WOTY candidate: schadenfreude

Mark Mandel thnidu at GMAIL.COM
Sat Apr 12 01:50:15 UTC 2008

On Fri, Apr 11, 2008 at 2:25 PM, Dan Goodman <dsgood at iphouse.com> wrote:
> Mark Mandel wrote:
>  > She said "Germanic", not "German". German borrowed it from French (or
>  > another Romance language), just as we did.
>  However, according to http://etymonline.com, French got it from Frankish
>  -- which was a Germanic language.
I was relying on OED Online, which says:

[a. F. blond, blonde yellow-haired, 'a colour midway between golden
and light chestnut' (Littré), = Sp. blondo, It. biondo:--med.L.
blondus, blundus yellow (explained in a passage quoted by Du Cange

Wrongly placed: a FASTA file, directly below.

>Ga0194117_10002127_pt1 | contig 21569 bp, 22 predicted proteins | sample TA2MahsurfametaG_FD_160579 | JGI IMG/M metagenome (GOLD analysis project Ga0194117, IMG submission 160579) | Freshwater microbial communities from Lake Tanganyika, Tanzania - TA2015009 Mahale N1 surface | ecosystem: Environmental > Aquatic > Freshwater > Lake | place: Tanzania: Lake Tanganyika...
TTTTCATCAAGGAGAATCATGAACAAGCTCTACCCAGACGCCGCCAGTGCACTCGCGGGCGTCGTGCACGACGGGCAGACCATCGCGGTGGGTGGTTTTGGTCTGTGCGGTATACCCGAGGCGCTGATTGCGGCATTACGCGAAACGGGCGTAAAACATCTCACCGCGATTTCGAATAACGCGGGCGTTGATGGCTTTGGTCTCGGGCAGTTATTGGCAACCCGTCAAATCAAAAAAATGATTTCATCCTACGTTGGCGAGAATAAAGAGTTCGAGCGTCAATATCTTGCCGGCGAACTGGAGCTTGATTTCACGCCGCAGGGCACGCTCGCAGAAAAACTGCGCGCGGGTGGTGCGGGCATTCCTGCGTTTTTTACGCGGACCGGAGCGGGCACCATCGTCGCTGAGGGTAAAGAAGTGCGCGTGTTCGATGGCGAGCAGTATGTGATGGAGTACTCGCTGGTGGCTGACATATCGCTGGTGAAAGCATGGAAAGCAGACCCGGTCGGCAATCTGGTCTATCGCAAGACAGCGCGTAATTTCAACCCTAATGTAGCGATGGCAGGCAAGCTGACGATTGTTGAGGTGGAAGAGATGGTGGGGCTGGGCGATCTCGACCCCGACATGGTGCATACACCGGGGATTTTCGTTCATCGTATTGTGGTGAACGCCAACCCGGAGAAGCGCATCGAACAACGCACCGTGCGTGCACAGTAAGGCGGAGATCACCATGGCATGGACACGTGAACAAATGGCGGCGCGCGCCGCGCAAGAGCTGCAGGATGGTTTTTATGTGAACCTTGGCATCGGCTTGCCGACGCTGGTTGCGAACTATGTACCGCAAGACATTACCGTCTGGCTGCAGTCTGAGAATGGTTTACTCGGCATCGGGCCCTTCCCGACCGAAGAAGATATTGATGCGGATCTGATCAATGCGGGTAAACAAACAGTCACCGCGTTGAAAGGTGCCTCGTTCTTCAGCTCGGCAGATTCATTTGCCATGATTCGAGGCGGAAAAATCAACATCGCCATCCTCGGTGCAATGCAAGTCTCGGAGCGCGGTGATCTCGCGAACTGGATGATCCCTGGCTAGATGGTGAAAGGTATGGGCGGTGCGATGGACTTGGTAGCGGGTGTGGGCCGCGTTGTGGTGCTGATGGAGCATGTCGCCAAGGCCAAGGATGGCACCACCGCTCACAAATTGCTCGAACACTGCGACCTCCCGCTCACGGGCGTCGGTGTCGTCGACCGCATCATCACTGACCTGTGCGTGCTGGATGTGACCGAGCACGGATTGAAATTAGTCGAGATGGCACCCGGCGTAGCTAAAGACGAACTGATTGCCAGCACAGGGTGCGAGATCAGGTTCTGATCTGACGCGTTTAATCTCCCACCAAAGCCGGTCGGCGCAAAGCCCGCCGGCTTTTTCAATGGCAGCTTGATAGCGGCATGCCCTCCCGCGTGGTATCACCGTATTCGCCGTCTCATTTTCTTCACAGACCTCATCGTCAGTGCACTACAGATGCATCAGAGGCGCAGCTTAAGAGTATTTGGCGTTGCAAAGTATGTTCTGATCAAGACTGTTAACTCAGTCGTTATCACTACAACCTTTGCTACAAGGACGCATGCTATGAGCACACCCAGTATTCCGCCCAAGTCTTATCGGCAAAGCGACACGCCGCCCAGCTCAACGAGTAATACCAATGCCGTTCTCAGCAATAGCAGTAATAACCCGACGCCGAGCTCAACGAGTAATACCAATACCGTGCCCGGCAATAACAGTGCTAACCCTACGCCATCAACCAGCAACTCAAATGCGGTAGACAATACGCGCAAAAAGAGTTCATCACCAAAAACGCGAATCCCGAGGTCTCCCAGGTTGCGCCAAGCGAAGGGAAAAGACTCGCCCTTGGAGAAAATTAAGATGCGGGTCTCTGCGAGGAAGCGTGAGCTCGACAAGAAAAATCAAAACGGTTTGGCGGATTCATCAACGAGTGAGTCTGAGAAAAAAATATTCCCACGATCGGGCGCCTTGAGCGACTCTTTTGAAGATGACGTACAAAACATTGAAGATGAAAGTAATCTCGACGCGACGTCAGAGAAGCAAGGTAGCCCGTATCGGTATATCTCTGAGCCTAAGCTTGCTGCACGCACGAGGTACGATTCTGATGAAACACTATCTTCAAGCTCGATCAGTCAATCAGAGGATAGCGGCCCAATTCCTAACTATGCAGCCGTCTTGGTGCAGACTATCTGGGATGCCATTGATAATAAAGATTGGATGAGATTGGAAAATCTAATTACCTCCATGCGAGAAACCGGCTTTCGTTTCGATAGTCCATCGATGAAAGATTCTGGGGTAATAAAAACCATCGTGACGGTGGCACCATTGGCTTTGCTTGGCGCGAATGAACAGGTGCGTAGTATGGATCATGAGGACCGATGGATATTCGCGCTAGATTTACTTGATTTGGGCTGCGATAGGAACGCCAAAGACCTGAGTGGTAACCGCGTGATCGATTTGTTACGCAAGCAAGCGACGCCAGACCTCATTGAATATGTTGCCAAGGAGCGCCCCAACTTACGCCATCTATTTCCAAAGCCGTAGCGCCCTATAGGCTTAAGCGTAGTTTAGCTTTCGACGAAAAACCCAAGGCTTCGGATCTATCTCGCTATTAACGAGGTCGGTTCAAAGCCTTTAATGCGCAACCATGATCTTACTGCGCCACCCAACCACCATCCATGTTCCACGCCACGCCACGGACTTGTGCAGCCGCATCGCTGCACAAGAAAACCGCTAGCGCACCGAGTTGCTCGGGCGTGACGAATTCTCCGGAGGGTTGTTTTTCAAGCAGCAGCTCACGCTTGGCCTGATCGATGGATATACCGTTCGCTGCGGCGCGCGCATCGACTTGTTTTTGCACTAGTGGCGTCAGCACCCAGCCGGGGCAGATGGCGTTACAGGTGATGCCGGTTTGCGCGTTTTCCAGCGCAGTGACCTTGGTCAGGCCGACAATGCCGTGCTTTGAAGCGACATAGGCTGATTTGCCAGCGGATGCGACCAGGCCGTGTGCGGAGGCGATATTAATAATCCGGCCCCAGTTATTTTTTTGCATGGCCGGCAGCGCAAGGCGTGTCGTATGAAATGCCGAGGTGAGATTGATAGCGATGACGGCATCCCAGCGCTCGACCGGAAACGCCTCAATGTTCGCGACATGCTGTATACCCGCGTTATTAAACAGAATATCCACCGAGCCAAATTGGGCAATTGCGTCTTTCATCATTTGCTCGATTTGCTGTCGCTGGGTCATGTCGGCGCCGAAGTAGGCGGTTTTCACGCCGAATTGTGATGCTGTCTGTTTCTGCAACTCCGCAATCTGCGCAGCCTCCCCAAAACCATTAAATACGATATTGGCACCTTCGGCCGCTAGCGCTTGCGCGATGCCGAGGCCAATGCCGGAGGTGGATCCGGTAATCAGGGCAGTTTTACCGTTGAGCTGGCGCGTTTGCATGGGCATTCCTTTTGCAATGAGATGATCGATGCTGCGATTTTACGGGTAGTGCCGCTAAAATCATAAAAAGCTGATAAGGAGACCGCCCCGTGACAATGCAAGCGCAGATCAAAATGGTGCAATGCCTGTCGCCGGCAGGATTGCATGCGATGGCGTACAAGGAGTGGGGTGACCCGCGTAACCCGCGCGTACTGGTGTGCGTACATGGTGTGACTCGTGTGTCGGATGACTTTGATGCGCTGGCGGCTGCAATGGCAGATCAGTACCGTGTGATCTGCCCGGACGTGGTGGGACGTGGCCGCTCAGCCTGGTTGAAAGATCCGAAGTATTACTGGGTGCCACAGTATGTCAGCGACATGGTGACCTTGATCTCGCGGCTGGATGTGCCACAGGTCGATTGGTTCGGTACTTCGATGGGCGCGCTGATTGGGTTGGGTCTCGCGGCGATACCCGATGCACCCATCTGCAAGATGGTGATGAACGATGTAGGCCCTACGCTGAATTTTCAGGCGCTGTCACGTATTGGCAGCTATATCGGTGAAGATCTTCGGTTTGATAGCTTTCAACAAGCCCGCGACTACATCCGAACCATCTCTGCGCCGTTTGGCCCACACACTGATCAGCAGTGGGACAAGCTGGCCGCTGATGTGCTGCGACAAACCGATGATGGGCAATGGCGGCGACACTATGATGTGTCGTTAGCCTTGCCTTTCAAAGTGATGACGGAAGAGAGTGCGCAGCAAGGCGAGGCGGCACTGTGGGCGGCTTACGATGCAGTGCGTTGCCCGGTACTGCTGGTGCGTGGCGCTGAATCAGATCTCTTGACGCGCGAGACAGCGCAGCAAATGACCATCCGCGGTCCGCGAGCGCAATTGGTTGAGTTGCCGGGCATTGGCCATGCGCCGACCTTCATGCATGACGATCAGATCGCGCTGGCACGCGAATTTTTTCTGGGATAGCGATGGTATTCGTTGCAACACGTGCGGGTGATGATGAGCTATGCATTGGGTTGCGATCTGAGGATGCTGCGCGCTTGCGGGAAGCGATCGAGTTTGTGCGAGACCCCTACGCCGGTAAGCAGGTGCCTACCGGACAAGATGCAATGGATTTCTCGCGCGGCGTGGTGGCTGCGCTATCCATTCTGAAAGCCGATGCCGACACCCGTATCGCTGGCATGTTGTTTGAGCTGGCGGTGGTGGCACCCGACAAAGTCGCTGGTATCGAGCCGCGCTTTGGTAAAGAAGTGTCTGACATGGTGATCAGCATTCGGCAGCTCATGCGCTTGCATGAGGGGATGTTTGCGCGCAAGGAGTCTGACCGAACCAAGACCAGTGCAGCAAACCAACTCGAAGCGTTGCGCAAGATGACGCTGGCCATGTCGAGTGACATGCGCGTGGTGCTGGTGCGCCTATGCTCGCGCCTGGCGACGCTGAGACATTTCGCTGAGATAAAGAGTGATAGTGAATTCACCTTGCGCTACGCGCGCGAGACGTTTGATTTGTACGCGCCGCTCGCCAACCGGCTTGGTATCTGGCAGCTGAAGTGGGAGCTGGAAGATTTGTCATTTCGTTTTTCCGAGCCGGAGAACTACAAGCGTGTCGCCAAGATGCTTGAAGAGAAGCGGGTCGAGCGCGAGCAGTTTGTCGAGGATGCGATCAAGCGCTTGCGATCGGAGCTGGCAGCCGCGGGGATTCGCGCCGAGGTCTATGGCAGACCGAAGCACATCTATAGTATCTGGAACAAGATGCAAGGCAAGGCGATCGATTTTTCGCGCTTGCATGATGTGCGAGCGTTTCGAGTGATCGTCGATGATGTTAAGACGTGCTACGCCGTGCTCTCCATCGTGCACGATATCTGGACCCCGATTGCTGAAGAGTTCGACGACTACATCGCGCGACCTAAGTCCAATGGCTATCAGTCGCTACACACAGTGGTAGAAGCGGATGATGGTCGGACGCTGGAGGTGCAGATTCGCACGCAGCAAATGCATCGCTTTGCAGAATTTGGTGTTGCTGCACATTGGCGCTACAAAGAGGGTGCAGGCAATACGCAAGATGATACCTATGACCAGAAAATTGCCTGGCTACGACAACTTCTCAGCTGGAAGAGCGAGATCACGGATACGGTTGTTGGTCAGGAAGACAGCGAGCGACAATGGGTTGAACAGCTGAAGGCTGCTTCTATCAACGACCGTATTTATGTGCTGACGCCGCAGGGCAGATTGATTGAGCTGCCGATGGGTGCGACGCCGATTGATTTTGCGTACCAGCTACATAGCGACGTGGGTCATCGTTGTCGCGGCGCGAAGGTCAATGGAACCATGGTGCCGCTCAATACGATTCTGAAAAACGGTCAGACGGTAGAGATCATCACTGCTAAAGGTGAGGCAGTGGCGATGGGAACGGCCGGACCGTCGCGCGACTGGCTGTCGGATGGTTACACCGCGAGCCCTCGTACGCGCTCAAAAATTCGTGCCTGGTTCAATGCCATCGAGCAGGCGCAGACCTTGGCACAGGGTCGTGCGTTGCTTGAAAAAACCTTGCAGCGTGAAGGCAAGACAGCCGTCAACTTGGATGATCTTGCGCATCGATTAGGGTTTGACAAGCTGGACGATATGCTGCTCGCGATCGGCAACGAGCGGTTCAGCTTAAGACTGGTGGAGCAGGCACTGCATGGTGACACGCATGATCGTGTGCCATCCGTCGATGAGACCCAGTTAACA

'flavus qui vulgo dicitur blondus'). Origin uncertain: see Diez and
Littré. In English used by Caxton (in form blounde); reintroduced from
mod.Fr. in 17th c., and still sometimes treated as French, as to be
written without final e when applied to a man, esp. substantively, a
blonde; in N. Amer. commonly written blond like the Fr. masculine, but
in Britain the form blonde is now preferred in all senses.
  Cf. OE. blanden-feax, blonden-feax having mixed or grizzly hair,
grey-haired, old; also beblonden, given in Bosworth as 'dyed', both
from blondan to mix, BLAND v. Hence Du Cange, s.v. Blundus,
conjectures the original sense to be 'dyed', the ancient Germans being
accustomed to dye the hair yellow.]

Mark Mandel

The American Dialect Society - http://www.americandialect.org

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